It is no secret that the organs of the Pakistani state are plagued with corruption and the pursuance of personal interest over the interest of the state is prevalent. During every fiscal year, the work and inflow of cash in federal ministries is audited. There are a total of 40 ministries and out of those, some are randomly selected and their work is monitored. For the year 2016-17, 36 ministries were selected for the process; and out of this “selective” audit the Auditor General of Pakistan (AGP) discovered that around Rs3.12 trillion of public money has been mismanaged – imagine what number would emerge if all the ministries were completely audited
Rs 3.12 trillion are a huge sum to just be casually ignored. For the longest time, the government in power has been trying to convince people of the increment in economic prosperity and the increase in revenue collection, but it is hard for them to make a case for it – even if we buy their initial assertions – when it is being spent in such a mismanaged manner
This is not just bad bookkeeping practices, but criminal violations of financial regulations in several cases. 123 cases have been highlighted where Rs876 billion were lost due to irregular expenditure and violation of rules. Rs1.9 trillion has been lost due to weak financial management. 52 cases point out that unsound asset management has resulted in a loss of Rs9.5 billion. Rs1.5 trillion are gone because of weak internal financial control, and Rs730 billion due to overpayments.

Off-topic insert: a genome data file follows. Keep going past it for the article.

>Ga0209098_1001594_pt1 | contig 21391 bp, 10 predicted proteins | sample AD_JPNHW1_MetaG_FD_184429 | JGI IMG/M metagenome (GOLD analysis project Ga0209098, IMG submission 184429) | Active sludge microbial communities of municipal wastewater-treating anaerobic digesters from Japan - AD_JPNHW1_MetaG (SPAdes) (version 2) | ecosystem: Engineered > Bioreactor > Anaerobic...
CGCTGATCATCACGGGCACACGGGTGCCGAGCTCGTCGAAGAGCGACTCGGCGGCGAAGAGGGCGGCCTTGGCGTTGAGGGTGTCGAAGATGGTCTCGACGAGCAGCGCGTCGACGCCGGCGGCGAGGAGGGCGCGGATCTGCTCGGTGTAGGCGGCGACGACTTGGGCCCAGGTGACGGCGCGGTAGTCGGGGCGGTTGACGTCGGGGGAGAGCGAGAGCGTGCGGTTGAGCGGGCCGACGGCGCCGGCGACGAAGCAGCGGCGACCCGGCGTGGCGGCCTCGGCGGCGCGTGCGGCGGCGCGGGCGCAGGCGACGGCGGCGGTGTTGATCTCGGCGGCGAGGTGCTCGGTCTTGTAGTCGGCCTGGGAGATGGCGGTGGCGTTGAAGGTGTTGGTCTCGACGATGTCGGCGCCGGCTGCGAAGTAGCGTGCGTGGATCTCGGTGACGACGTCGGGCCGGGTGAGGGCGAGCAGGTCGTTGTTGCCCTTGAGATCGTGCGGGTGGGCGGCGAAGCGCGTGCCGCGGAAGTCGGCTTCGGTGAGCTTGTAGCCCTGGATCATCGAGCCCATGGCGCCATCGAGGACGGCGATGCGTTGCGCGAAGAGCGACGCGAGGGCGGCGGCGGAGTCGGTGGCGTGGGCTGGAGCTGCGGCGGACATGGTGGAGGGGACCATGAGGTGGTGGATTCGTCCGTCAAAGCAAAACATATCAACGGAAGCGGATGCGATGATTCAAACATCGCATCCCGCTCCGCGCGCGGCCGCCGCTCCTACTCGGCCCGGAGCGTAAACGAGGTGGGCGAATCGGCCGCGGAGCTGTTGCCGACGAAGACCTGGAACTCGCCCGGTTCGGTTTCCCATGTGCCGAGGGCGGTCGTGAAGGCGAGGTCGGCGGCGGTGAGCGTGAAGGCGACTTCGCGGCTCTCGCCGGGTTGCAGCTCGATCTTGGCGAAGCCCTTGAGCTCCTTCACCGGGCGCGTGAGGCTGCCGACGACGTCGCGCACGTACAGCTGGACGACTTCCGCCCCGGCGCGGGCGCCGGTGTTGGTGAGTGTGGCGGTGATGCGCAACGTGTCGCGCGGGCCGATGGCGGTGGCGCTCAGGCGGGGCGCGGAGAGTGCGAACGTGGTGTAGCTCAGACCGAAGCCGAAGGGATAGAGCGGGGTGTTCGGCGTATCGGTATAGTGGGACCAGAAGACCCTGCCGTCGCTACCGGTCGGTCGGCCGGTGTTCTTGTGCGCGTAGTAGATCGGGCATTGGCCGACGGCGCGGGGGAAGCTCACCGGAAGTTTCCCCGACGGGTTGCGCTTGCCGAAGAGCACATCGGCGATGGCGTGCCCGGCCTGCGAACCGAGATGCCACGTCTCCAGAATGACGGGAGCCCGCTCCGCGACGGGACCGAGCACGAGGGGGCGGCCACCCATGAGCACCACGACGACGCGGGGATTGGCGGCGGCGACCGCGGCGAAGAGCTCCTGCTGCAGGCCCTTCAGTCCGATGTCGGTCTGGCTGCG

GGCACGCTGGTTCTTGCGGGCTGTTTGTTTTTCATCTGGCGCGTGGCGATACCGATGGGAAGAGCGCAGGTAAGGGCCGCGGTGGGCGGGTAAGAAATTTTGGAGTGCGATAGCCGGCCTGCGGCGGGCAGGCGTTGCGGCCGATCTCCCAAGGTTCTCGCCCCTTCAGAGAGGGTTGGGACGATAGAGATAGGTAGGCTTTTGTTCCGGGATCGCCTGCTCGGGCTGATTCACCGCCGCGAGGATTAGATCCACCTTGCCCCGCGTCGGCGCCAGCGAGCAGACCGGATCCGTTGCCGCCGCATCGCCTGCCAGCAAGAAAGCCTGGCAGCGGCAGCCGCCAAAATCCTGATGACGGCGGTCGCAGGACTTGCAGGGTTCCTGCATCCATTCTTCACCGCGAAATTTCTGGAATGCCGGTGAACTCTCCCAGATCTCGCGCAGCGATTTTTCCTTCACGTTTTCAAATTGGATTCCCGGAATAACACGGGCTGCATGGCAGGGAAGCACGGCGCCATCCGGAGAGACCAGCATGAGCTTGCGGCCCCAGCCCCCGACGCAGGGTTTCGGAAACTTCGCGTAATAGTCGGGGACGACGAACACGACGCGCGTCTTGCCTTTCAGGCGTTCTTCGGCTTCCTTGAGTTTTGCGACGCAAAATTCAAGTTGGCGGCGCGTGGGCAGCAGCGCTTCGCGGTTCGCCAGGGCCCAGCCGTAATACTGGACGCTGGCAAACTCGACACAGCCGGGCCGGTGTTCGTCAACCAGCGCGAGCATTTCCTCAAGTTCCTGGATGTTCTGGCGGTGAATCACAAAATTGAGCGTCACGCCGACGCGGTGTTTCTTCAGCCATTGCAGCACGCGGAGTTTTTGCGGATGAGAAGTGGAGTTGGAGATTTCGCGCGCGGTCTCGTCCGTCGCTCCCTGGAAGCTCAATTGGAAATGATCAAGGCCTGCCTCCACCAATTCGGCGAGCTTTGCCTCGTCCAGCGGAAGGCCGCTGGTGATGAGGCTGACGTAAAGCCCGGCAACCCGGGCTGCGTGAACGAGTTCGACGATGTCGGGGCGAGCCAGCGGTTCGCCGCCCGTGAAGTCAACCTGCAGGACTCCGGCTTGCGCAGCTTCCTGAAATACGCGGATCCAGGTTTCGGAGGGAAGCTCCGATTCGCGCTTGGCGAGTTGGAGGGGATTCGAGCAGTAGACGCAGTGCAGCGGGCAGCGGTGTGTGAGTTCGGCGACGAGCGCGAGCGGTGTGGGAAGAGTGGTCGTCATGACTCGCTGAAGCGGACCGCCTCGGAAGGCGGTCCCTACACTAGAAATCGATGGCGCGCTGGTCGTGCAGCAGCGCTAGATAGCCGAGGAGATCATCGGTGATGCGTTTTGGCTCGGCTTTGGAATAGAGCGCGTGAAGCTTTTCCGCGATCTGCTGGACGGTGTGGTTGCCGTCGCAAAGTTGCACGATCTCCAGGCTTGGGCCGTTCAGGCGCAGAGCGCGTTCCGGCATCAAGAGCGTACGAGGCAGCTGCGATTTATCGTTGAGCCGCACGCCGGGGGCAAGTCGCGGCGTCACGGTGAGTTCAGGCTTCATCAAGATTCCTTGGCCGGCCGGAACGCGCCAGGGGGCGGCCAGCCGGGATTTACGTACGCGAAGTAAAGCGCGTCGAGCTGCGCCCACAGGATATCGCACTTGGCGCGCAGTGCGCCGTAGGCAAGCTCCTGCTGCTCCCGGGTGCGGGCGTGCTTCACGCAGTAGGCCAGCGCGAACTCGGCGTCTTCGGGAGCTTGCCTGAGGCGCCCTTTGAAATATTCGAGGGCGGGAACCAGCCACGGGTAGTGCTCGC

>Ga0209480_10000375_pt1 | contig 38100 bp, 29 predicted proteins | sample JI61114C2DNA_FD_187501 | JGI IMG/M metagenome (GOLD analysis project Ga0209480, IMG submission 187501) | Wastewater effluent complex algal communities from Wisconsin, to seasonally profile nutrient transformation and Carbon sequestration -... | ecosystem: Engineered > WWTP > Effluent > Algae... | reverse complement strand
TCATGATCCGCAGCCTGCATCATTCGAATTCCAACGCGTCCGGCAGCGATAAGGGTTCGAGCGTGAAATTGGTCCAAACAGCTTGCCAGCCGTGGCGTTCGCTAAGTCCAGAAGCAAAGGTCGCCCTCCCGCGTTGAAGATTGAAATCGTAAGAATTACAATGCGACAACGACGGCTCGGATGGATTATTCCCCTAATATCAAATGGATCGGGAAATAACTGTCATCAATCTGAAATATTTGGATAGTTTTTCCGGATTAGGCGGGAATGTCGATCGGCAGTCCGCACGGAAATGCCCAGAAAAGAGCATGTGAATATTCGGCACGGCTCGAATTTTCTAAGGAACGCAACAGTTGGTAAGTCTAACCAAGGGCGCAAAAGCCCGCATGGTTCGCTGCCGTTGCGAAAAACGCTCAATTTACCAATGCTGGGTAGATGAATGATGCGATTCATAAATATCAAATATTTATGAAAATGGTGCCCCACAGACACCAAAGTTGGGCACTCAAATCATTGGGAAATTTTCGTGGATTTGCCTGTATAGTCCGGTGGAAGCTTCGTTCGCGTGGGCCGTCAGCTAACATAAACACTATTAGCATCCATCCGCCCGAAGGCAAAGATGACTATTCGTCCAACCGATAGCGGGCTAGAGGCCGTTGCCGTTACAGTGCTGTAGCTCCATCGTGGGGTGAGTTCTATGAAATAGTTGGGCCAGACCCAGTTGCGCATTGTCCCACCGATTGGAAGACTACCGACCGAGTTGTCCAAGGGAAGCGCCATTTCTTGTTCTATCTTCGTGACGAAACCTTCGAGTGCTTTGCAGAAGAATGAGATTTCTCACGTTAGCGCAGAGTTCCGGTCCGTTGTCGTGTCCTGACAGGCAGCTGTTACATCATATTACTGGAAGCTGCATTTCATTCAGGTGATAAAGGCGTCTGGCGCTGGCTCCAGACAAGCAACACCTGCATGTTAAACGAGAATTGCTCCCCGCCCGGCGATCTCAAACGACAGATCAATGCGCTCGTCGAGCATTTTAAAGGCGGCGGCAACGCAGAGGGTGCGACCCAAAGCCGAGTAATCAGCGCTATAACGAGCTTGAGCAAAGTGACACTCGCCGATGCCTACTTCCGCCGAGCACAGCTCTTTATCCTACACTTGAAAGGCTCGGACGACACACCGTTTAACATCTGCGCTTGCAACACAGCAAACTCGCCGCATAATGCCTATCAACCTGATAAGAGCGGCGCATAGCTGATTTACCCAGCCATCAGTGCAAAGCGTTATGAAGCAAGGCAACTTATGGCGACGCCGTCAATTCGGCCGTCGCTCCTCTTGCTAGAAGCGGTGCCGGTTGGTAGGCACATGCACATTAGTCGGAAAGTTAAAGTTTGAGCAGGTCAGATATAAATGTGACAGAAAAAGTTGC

The Finance Ministry has not been able to reconcile expenditure since June and the amount is around Rs656 billion. The ministry has been using supplementary grants to have access to more money, despite knowing that supplementary grants can and should only be used in cases of extreme emergency. Even if they do decide to utilise that money, it should be brought to the parliament; which is conveniently ignore. More than 76 percent (Rs838 billion) of all supplementary grants have not been approved by the parliament. It is quite obvious that for such a large scale activity to take place, a lot of key players are involved. And when the people at the top (in this case they are the heads of government spending and Accountant General of Pakistan Revenue (AGPR) do not impose financial control, the rest can siphon off funds.
Irreconcilable audits are not meant to just alarm us – they require that action be taken against offenders and procedures tightened. The government’s promise of economic prosperity will never be realised or believed if the federal ministries are a leaking ship where revenue disappears into an unaccounted void.